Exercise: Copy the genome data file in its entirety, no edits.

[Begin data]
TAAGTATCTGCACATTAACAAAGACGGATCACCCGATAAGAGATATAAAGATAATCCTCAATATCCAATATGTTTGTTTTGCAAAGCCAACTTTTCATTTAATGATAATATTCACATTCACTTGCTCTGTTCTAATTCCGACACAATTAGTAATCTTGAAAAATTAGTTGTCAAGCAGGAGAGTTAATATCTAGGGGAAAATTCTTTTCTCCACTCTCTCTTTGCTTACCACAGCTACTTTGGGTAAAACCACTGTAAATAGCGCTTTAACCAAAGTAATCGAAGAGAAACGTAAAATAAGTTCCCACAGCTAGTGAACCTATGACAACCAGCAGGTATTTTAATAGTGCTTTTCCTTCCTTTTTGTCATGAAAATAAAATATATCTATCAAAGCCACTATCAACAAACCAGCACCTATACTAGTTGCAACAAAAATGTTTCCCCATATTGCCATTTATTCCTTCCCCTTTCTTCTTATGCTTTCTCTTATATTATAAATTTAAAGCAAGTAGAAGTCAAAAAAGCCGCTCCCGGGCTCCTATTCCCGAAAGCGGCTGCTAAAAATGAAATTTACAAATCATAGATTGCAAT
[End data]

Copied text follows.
TAAGTATCTGCACATTAACAAAGACGGATCACCCGATAAGAGATATAAAGATAATCCTCAATATCCAATATGTTTGTTTTGCAAAGCCAACTTTTCATTTAATGATAATATTCACATTCACTTGCTCTGTTCTAATTCCGACACAATTAGTAATCTTGAAAAATTAGTTGTCAAGCAGGAGAGTTAATATCTAGGGGAAAATTCTTTTCTCCACTCTCTCTTTGCTTACCACAGCTACTTTGGGTAAAACCACTGTAAATAGCGCTTTAACCAAAGTAATCGAAGAGAAACGTAAAATAAGTTCCCACAGCTAGTGAACCTATGACAACCAGCAGGTATTTTAATAGTGCTTTTCCTTCCTTTTTGTCATGAAAATAAAATATATCTATCAAAGCCACTATCAACAAACCAGCACCTATACTAGTTGCAACAAAAATGTTTCCCCATATTGCCATTTATTCCTTCCCCTTTCTTCTTATGCTTTCTCTTATATTATAAATTTAAAGCAAGTAGAAGTCAAAAAAGCCGCTCCCGGGCTCCTATTCCCGAAAGCGGCTGCTAAAAATGAAATTTACAAATCATAGATTGCAAT